PwC’s COVID-19 CFO Pulse Survey

Middle East findings — 12 May 2020

The third edition in our biweekly series that shows how Middle East CFOs and finance leaders plan to react to COVID-19 – and what impacts they expect to see.

Globally, we understand that every business is different, which is why we are closely tracking the sentiment and priorities of CFOs as they navigate the unprecedented disruption that COVID-19 has on their business.

Here we reveal the findings from our third CFO Pulse Survey, where 70 finance leaders from across the Middle East provide their views during a survey conducted over 4 - 6 May 2020.

Top Middle East findings

  • Reopening with confidence
    With the recently announced reopening of economies, Middle East CFOs are very confident in their ability to meet customers’ safety expectations and to provide a safe working environment for their employees (71% and 70% respectively). 76% are also planning on implementing workplace safety measures such as wearing masks and testing. CFOs though are less confident that they can generate new revenue opportunities and balance the needs of stakeholders through the pandemic. 
  • The new normal: conflicting sentiments around flexibility; but digital transformation remains key
    While over three quarters of Middle East CFOs see that work flexibility will make their organisations better in the long run, only a third (and just a quarter in the UAE) are planning to make remote working a permanent option. Despite this, accelerating automation and new ways of working remain a priority, with 54% of regional CFOs focused on this compared to 48% globally. CFOs are also protecting investments in both digital transformation and cybersecurity to both secure remote working and to support the transformation to the ‘new normal’.
  • Financial implications and recovery timeframes are becoming less optimistic
    Over the last four weeks, Middle East CFOs have gradually pushed out their recovery expectations. 66% of CFOs, up from 44%, now expect the recovery timeline to return to business as usual to take three months or more. Naturally, this will have a direct impact on revenue and profits, with 70% now expecting to see a decrease of 10% or more.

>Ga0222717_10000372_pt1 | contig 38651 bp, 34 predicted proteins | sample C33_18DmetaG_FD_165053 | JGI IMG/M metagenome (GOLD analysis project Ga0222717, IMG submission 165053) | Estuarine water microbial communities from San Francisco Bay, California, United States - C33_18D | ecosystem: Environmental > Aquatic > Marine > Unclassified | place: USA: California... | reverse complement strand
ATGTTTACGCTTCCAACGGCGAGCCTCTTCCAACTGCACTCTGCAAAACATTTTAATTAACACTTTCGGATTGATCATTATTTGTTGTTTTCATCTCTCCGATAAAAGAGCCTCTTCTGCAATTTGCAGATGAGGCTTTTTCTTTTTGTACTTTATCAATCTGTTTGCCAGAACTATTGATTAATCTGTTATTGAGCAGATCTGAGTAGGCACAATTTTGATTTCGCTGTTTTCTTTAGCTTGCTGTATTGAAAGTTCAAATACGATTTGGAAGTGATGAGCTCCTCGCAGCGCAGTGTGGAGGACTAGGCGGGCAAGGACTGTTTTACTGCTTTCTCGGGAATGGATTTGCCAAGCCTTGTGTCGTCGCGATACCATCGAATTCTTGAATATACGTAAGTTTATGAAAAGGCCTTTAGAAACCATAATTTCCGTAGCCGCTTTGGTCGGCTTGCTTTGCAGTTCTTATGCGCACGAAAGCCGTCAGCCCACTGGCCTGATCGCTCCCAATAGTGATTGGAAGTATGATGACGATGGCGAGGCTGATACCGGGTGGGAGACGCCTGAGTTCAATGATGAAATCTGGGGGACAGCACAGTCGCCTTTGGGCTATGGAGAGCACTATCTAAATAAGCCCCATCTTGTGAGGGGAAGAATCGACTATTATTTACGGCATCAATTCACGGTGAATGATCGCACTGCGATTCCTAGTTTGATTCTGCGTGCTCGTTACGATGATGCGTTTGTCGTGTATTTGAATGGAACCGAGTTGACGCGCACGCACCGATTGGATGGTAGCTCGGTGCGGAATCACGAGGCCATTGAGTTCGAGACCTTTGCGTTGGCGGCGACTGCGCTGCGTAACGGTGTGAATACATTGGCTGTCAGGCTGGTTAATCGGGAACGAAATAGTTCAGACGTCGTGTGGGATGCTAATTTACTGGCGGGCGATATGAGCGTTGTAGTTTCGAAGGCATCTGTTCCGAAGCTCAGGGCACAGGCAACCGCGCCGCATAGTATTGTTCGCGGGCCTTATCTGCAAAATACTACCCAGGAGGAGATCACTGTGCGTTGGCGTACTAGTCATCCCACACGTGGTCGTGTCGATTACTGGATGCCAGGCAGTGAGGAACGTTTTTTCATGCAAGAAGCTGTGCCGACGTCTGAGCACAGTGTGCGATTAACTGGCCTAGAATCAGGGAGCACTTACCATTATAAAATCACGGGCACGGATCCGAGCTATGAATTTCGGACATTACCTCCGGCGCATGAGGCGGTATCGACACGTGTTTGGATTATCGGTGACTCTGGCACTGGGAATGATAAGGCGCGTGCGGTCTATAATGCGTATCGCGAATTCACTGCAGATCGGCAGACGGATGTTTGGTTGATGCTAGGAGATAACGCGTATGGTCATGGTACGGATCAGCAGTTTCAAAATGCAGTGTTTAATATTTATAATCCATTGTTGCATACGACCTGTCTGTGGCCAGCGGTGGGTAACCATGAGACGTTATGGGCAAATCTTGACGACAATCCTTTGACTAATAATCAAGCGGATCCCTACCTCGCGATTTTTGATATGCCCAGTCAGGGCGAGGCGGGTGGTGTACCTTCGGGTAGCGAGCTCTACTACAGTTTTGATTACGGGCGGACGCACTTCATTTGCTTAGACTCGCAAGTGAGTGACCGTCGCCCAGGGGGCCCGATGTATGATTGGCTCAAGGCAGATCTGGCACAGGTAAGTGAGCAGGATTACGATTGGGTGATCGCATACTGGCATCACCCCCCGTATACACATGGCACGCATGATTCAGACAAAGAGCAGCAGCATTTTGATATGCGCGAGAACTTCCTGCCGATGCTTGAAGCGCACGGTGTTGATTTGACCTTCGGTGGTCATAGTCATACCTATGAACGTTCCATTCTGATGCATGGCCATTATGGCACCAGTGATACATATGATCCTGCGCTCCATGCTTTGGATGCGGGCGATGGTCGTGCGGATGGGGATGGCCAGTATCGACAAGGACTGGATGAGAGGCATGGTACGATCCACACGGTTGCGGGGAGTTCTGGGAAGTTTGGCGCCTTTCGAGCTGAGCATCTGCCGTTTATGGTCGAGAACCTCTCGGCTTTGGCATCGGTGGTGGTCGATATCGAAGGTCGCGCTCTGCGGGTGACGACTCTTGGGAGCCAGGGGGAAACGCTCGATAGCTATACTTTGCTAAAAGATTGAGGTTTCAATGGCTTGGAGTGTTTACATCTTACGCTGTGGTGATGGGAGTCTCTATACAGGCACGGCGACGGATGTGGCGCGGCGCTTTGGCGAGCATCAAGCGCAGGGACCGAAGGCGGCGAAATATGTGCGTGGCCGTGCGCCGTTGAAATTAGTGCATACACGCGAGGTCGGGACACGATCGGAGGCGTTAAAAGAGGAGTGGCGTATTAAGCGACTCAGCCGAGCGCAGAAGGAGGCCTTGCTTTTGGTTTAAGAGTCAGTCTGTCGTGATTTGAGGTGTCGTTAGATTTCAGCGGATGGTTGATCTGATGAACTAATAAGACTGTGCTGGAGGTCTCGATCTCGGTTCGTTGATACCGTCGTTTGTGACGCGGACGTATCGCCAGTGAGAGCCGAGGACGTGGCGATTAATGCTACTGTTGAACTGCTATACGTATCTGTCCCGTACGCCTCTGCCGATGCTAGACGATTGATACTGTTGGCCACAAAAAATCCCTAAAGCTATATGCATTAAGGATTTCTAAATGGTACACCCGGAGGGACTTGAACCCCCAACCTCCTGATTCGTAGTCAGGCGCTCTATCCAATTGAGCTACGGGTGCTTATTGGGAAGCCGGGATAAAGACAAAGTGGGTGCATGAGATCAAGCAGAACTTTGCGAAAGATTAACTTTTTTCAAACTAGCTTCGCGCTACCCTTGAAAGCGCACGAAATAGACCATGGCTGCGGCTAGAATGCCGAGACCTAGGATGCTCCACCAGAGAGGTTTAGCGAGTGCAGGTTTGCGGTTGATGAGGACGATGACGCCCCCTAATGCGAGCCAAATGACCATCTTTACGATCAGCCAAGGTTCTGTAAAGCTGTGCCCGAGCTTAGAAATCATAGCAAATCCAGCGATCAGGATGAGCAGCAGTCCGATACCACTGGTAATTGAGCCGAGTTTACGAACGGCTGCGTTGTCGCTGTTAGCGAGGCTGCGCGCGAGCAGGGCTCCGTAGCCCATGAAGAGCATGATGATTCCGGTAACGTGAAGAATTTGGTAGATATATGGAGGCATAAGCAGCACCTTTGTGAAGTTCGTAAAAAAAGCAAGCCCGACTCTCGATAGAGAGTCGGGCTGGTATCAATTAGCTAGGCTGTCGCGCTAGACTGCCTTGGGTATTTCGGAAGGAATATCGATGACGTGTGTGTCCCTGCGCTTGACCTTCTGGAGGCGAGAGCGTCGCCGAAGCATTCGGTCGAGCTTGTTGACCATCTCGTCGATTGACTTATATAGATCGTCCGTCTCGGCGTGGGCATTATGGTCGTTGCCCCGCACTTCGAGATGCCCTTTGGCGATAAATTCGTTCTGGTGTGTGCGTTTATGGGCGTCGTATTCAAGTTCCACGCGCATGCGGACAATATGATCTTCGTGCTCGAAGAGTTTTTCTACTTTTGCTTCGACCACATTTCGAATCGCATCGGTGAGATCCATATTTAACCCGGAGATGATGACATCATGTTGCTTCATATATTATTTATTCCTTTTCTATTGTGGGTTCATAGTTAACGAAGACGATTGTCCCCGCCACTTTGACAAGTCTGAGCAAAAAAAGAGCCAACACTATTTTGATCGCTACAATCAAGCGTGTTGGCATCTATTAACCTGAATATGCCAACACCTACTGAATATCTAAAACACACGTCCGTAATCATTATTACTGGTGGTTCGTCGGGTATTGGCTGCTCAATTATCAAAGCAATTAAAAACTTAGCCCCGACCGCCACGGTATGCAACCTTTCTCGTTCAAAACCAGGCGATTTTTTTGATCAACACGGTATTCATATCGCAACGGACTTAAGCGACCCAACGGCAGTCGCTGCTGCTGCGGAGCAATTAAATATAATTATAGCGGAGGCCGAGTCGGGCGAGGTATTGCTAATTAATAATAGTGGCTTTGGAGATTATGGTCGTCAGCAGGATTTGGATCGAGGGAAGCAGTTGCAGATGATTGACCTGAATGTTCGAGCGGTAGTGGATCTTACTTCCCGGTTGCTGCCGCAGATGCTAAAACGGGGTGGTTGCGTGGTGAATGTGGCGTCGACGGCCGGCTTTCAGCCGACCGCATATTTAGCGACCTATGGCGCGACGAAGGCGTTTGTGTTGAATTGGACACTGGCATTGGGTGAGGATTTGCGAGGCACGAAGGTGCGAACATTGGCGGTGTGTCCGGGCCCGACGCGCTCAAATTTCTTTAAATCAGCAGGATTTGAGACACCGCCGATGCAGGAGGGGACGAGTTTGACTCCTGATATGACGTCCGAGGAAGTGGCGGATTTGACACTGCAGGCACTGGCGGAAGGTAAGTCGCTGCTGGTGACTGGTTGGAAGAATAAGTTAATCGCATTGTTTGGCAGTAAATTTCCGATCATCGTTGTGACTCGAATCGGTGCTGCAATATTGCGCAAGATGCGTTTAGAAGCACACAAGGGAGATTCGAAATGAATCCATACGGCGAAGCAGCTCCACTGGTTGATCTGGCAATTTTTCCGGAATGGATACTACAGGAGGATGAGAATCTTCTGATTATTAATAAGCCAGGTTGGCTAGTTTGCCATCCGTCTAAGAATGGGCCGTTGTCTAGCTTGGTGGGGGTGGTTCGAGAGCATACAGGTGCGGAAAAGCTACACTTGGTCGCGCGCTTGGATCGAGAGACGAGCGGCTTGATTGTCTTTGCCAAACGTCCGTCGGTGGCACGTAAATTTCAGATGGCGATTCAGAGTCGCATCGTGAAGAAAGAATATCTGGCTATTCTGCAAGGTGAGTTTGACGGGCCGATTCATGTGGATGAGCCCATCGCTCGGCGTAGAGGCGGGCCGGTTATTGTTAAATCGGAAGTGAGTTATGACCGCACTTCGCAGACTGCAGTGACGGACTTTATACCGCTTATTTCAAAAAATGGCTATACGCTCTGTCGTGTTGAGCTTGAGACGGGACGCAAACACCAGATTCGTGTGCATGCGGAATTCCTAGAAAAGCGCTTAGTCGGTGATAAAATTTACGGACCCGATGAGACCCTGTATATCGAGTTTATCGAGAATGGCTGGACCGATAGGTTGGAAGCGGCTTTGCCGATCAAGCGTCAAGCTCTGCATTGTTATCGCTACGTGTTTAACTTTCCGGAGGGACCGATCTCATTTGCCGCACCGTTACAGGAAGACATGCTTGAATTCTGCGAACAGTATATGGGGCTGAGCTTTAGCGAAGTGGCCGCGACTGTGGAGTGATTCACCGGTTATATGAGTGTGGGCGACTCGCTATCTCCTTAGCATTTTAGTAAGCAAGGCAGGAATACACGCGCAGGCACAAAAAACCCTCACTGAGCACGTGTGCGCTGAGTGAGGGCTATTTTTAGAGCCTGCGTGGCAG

• Containment measures: the workforce is still at risk 
    Similar to the global sentiment, cost containment remains important in the region – 87% of Middle East CFOs are considering it versus 81% globally. Over half of Middle East CFOs looking to cut investment are targeting their workforce (51%) – broadly in line with the global average of 49%. The region is also one of the most likely globally to see changes in staffing (43% Middle East vs. 37% globally) or layoffs (40% of Middle East vs. 29% globally).
  • Community spirit remains strong
    Across the Middle East, 38% of CFOs have increased their company’s community-focused efforts in response to COVID-19, such as contributions to nonprofits, pro bono goods and services or programmes to support vulnerable groups. As the Holy month of Ramadan continues this is reassuring to see, despite the challenging circumstances we find ourselves in today.

Reopening with confidence

As most countries across the Middle East are considering their reopening strategies, customer and employee safety is of the utmost importance. Confidence levels in abilities to meet customer safety expectations and provide a safe working environment rank first and second for Middle East CFOs.

As key tactical steps needed for a successful reopening, it is likely that more thought will have been given to these immediate requirements, perhaps positively impacting CFO confidence. Regional CFOs seem less confident about their ability to identify new revenue opportunities, so this and balancing the needs of all stakeholders will need further focus and attention as companies respond to the new normal (fig. 1).